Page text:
i've read a number of books on the para normal. tale after tale of people's real experiences with the dead, with their own near-death, trips out of body, religious or ecstatic visions and visitors.
in some the point is to convince us these things happen, and that they are quite common. sometimes the conclusion is they must therefore be real.
in some, it's just part of someone's story, like Hildegarde of Bingham's visions and revelations, taking at face-value that they are from god.
and i read Mary Roach's "Spook" -- her scientific investigation into ghosts and after-death experiences. lots to laugh about and be amazed by, but no final answers to be found.
i just finished Oliver Sacks' "Hallucinations" which covers some of the same territory from a neurological point of view, appropriately not considering any other possible explanation. he begins with simple hallucinations in some blind people (Charles Bonnet syndrome), easily understood as the brain's reaction to loss of vision. then he leads us on further into various phenomenon not so clearly explained neurologically, but then goes on to explain them now that we are primed to hear such views.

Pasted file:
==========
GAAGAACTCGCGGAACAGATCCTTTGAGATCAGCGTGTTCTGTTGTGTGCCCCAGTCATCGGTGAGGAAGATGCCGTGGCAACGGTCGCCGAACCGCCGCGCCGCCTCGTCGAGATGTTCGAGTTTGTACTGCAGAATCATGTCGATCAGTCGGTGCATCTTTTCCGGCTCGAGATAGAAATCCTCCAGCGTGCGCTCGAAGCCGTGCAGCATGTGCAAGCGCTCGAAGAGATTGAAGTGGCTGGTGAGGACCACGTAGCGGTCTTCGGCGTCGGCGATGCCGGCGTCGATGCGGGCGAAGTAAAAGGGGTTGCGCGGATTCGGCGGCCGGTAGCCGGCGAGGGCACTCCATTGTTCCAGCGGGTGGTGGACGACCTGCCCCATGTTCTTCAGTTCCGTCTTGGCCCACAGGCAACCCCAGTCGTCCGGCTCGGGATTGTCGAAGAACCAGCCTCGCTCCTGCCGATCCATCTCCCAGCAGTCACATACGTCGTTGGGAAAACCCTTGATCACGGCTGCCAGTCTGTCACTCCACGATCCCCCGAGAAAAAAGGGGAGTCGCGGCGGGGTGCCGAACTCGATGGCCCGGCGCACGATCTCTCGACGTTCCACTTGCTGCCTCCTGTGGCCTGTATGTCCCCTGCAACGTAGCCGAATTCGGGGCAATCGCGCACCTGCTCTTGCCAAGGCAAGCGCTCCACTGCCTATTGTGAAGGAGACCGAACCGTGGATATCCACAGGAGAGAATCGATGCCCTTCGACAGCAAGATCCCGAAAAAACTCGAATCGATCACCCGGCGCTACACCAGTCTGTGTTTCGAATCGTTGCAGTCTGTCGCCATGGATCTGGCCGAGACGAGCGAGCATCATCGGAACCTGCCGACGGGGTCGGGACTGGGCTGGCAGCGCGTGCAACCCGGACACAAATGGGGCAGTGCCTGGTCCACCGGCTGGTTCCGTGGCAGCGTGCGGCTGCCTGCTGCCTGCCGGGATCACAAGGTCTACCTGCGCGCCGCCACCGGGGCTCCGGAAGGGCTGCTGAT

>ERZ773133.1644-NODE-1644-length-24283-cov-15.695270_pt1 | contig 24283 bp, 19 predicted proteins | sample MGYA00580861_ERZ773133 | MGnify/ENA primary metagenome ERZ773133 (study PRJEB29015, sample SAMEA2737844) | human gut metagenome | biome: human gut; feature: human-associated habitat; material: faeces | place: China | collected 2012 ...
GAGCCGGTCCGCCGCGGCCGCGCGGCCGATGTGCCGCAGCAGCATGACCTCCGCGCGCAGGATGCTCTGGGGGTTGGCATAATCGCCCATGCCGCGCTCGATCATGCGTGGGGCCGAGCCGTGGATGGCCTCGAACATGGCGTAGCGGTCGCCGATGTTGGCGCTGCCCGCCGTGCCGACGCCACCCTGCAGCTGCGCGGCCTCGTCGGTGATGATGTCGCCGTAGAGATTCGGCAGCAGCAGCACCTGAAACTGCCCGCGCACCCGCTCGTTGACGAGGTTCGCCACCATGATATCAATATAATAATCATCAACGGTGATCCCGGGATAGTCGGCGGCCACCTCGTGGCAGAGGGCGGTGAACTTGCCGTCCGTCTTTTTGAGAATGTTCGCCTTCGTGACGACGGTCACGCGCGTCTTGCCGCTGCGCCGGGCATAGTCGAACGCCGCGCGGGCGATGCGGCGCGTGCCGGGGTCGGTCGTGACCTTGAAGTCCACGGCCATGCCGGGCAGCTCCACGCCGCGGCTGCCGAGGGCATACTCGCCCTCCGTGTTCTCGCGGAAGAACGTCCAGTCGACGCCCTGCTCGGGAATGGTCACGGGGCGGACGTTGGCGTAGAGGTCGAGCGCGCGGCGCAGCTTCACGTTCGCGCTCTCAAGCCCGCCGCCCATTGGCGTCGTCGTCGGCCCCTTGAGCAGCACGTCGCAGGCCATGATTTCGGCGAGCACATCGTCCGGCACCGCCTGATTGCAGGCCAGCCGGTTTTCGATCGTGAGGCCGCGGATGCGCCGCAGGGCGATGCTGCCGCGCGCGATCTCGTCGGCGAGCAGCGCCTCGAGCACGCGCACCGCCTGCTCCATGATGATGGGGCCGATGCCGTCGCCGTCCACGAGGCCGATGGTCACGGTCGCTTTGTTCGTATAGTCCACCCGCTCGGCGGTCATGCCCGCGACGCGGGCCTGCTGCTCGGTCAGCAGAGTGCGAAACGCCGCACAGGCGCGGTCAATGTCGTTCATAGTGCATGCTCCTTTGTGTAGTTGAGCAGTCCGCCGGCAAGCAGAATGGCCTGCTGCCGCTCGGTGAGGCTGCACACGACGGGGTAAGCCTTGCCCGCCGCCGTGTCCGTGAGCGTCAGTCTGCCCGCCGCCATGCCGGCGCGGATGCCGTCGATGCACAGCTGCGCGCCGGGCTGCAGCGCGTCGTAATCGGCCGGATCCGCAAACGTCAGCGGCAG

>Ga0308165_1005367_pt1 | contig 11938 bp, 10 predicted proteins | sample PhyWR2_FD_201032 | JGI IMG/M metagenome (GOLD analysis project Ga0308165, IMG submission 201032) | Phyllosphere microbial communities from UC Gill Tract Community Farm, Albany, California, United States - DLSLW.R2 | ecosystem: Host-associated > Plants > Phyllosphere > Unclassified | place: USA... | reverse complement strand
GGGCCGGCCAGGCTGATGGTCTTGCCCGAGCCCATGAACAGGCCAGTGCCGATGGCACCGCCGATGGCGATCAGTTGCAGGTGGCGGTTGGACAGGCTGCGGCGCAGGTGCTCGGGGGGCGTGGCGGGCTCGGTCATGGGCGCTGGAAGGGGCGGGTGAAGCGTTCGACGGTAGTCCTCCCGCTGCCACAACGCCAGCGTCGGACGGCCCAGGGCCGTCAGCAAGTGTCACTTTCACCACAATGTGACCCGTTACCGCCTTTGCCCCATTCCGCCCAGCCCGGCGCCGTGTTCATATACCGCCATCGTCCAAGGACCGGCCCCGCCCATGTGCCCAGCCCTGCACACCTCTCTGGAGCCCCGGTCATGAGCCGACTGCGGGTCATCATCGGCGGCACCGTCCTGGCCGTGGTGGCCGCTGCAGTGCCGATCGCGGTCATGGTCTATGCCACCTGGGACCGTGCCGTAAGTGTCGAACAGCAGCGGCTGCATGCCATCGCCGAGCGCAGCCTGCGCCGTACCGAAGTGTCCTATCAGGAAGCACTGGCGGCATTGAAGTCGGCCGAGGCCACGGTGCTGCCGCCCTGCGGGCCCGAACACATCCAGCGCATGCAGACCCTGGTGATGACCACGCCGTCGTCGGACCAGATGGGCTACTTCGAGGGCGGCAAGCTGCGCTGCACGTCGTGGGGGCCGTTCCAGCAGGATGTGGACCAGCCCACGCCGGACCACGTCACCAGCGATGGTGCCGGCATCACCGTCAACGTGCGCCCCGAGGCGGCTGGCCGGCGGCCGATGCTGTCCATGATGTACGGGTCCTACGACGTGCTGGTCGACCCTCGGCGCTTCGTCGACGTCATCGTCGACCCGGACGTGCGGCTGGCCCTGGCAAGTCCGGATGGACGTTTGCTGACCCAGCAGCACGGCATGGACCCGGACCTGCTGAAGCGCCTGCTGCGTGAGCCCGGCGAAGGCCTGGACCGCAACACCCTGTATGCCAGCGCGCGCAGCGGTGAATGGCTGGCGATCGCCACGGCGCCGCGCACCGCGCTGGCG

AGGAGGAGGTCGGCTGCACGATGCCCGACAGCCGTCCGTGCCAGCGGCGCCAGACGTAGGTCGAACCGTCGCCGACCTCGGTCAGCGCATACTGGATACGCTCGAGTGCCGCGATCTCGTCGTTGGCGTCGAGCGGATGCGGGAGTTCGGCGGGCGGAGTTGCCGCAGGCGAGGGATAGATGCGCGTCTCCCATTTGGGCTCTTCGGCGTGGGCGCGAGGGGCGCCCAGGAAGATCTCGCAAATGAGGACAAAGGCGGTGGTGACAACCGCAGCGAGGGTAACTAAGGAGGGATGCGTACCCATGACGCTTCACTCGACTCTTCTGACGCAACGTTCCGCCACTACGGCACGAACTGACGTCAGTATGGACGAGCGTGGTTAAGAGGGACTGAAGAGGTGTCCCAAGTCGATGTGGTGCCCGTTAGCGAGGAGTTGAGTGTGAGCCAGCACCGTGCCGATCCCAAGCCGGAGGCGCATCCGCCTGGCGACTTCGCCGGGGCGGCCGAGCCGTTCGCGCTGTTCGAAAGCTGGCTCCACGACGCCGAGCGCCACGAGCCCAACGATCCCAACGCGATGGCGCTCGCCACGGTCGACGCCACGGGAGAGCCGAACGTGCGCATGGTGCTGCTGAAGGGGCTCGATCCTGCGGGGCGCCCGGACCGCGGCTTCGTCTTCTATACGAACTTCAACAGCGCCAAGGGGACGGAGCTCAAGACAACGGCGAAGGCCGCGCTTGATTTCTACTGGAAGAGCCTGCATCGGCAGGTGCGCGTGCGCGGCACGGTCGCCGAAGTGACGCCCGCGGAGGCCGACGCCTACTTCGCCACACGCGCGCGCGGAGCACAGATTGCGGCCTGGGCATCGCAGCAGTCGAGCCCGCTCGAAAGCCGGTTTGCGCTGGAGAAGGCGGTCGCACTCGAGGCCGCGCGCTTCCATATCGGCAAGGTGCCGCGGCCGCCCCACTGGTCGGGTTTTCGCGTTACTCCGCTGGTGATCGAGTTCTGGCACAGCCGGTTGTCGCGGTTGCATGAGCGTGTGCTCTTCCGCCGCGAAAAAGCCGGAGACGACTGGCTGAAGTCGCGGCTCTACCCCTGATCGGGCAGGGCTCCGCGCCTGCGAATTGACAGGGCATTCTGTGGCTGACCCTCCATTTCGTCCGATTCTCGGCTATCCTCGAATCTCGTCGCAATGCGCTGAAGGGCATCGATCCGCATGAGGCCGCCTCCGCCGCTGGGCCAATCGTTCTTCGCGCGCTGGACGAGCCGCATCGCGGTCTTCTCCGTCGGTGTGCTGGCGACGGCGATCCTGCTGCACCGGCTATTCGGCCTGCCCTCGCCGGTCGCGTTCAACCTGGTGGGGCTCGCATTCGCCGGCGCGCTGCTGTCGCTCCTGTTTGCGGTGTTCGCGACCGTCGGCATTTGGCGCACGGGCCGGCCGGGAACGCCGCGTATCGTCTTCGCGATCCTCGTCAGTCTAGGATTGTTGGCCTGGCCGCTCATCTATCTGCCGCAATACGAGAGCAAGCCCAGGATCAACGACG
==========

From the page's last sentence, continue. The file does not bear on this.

so he tells of patients with ecstatic religious visions, hearing of celestial voices, seeing deceased loved ones, having out of body experiences, and gives us the details of how the brain is bringing all this about. he ends with the neurological explanation for the not uncommon feeling of a presence, that we are not alone, in a helping way or in a threatening way, and he surmises that this leads humans to the idea of god.
round and round we humans go trying to understand our experiences and our brains, using our experiences and our brains -- each expert feeling a different part of the elephant. (you know the elephant story i'm sure). my conclusion so far...it's all hallucination!